But Norm Catto, a Memorial University professor, says that's not unusual.
Now all that's left on Shoal Cove Beach, near the town of St. Lawrence, is a whole lot of rocks.
The beach is a popular area in the summer, where people swim, sunbathe and play beach volleyball.
Normally, it attracts locals and tourists who enjoy the high waves rolling in over fine sand, with just a few rocks — unusual for the rugged Newfoundland coastline.
At least that's how it looked up until last December, when minor storms over a couple of days seemed to suck all the sand off the beach, leaving a rocky shoreline less than ideal for summer activities.
Despite concerns from locals, Catto, head of the geography department at Memorial University, says the province's beaches are dynamic and constantly changing, and this is just an example of that process.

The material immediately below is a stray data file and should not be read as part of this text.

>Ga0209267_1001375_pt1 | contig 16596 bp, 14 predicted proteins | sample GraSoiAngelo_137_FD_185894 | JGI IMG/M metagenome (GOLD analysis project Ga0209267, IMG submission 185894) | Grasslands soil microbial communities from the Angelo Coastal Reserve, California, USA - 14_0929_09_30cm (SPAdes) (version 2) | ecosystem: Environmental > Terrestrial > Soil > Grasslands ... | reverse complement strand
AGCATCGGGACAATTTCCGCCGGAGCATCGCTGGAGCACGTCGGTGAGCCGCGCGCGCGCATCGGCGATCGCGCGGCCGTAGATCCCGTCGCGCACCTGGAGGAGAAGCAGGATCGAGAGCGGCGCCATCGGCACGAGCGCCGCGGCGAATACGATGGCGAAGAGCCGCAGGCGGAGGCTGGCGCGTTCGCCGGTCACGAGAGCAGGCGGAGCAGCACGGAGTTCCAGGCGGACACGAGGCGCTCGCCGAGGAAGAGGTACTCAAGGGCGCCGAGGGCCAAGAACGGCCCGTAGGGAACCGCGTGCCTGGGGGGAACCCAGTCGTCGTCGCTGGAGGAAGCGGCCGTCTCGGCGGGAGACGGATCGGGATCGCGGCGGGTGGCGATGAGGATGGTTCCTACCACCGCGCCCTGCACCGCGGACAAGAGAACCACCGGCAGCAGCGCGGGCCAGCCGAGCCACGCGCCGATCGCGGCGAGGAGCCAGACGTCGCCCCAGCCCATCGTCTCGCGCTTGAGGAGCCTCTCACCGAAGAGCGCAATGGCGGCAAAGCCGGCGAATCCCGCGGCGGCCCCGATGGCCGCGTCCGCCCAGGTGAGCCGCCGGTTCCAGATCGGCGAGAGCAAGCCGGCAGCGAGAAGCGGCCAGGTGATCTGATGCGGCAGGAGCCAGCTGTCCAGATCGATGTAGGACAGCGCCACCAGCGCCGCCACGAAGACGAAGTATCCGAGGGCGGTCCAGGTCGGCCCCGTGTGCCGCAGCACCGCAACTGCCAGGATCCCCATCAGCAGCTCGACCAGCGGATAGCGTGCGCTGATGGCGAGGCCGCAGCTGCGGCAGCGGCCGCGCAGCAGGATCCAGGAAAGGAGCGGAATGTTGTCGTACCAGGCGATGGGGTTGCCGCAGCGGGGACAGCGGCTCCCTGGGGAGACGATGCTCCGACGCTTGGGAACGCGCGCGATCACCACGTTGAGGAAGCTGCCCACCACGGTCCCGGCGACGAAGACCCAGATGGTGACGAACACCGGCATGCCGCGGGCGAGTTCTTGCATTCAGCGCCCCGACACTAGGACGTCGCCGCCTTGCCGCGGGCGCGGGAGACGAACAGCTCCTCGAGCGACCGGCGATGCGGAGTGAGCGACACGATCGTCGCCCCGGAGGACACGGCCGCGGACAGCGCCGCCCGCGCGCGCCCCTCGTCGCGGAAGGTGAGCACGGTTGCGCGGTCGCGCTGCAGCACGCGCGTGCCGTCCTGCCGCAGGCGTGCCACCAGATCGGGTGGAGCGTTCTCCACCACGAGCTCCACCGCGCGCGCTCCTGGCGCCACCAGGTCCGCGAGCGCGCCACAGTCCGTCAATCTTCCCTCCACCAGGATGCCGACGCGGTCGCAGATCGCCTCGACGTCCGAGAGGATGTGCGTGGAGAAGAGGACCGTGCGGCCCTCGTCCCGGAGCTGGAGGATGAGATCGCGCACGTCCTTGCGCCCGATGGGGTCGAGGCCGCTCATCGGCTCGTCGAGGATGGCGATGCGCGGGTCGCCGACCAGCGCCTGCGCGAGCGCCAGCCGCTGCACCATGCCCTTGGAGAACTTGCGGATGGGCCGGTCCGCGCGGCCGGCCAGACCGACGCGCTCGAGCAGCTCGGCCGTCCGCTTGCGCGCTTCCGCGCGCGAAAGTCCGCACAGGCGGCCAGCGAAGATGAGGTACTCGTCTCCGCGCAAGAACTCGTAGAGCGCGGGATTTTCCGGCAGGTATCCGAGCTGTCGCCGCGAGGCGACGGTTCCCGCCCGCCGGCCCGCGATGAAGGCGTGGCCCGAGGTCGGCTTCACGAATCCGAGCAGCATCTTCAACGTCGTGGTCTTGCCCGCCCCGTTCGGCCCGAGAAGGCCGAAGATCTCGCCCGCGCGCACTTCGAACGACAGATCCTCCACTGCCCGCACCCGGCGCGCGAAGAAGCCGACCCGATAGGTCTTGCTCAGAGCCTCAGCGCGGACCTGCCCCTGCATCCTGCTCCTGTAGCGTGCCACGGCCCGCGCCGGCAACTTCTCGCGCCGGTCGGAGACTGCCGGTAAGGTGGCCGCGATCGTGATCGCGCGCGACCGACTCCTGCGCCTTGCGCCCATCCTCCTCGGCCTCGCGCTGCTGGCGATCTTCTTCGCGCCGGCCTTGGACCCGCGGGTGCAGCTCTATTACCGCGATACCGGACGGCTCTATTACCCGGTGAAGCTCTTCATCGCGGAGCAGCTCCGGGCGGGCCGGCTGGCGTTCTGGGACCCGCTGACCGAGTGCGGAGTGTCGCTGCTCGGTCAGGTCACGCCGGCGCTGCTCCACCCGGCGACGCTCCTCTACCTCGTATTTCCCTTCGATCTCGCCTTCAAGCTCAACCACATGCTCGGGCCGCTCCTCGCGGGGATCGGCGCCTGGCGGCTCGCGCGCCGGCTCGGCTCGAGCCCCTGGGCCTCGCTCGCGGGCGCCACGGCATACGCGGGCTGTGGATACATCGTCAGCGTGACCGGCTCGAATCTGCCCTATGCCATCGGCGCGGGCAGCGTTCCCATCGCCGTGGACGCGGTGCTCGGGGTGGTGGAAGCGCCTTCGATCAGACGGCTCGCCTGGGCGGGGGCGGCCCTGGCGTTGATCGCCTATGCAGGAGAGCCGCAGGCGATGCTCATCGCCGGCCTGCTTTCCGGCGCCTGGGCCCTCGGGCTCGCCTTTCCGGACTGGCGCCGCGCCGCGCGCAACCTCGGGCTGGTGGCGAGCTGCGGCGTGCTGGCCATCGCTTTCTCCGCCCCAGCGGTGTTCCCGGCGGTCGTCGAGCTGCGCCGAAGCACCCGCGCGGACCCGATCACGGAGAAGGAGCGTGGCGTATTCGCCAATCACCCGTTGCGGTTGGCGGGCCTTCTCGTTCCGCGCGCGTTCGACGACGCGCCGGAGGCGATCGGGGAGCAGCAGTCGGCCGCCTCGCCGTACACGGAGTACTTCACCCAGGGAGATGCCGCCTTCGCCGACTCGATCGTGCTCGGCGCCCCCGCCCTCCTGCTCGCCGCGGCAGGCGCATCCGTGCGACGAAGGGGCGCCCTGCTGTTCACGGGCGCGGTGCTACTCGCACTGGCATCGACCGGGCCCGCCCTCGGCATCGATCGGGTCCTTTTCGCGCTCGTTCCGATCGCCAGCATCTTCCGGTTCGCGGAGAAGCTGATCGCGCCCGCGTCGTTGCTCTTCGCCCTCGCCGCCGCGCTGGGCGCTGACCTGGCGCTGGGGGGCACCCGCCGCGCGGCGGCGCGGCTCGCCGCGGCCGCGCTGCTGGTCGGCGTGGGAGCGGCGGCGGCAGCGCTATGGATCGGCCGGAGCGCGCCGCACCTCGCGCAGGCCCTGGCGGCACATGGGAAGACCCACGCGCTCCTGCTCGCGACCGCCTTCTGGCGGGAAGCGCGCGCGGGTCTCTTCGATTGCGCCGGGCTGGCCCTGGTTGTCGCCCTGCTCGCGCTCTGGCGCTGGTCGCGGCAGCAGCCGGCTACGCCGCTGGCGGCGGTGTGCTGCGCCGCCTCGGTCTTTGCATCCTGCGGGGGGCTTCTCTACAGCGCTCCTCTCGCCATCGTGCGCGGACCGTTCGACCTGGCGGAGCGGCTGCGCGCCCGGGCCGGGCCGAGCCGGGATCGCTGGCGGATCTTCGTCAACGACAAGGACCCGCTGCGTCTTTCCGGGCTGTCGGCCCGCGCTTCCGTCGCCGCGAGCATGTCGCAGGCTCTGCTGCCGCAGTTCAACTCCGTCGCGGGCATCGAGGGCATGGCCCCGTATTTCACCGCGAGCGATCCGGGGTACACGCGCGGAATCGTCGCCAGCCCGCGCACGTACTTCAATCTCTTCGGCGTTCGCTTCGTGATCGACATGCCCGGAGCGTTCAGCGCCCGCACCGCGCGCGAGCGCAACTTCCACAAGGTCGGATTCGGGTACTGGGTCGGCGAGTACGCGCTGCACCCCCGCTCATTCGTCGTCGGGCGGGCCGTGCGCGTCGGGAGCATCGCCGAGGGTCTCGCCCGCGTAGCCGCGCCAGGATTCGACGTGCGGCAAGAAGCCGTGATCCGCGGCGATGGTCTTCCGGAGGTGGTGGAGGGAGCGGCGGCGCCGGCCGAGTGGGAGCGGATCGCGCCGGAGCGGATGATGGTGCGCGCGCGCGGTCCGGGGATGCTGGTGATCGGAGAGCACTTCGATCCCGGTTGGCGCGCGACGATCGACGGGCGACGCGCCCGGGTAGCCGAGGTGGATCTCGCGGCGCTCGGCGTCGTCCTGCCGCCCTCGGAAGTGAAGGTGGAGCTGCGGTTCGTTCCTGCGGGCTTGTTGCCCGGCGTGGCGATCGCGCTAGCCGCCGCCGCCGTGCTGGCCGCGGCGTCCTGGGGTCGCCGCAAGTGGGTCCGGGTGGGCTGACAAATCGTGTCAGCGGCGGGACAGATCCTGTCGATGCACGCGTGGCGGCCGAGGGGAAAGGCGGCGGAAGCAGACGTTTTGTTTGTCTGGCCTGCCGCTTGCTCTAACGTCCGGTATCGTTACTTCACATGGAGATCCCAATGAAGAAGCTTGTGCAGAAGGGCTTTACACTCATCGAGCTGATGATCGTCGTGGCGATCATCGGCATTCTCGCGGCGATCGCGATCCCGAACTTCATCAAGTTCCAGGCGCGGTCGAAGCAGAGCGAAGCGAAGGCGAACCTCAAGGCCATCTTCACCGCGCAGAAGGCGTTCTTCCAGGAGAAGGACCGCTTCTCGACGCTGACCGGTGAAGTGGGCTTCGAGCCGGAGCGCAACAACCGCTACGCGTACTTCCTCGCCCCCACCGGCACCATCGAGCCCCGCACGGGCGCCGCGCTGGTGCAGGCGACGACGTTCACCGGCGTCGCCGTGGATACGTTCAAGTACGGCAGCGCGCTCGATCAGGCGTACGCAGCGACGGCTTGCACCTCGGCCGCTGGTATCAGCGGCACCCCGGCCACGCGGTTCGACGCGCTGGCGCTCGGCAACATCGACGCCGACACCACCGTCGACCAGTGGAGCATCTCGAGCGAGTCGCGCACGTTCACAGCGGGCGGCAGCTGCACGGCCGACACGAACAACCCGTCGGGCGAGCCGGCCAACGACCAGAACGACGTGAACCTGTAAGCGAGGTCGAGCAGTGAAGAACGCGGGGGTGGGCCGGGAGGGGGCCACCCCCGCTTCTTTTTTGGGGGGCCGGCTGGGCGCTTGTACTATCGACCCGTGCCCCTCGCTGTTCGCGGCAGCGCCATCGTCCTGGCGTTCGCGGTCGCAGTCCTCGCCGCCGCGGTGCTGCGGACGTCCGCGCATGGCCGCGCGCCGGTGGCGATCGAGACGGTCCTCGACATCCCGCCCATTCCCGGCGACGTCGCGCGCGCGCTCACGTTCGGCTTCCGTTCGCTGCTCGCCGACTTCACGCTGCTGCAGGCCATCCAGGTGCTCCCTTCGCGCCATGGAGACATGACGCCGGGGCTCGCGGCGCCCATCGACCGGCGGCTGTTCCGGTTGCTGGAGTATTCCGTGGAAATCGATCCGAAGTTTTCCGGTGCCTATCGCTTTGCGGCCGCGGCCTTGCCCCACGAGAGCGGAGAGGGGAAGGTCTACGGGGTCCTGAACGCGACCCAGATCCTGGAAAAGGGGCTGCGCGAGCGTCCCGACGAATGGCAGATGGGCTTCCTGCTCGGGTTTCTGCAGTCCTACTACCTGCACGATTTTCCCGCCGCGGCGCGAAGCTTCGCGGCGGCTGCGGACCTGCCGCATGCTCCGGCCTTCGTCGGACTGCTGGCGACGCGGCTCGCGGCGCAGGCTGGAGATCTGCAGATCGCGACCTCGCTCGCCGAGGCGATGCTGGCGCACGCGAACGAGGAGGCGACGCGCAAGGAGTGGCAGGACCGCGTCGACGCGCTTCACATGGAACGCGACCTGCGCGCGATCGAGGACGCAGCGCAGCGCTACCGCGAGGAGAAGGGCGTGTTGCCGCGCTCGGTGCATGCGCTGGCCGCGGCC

"This is a natural fluctuation," he says.
"It occurs in response to storm events, particularly storms out of the southwest."
So where did all that sand go? Catto believes it is just off the shore at the bottom of Shoal Cove, and will return over time as conditions change and the winds calm down.
Some residents say they can already see the sand slowly migrating back up the beach, especially at low tide.
Catto says the sand can be expected to return before the summer is over.
"That sand will be picked up and will migrate back onto the beach system.
"Over time the sandy beach will be rebuilt. Normally you're looking at a period of a few weeks to two to three months"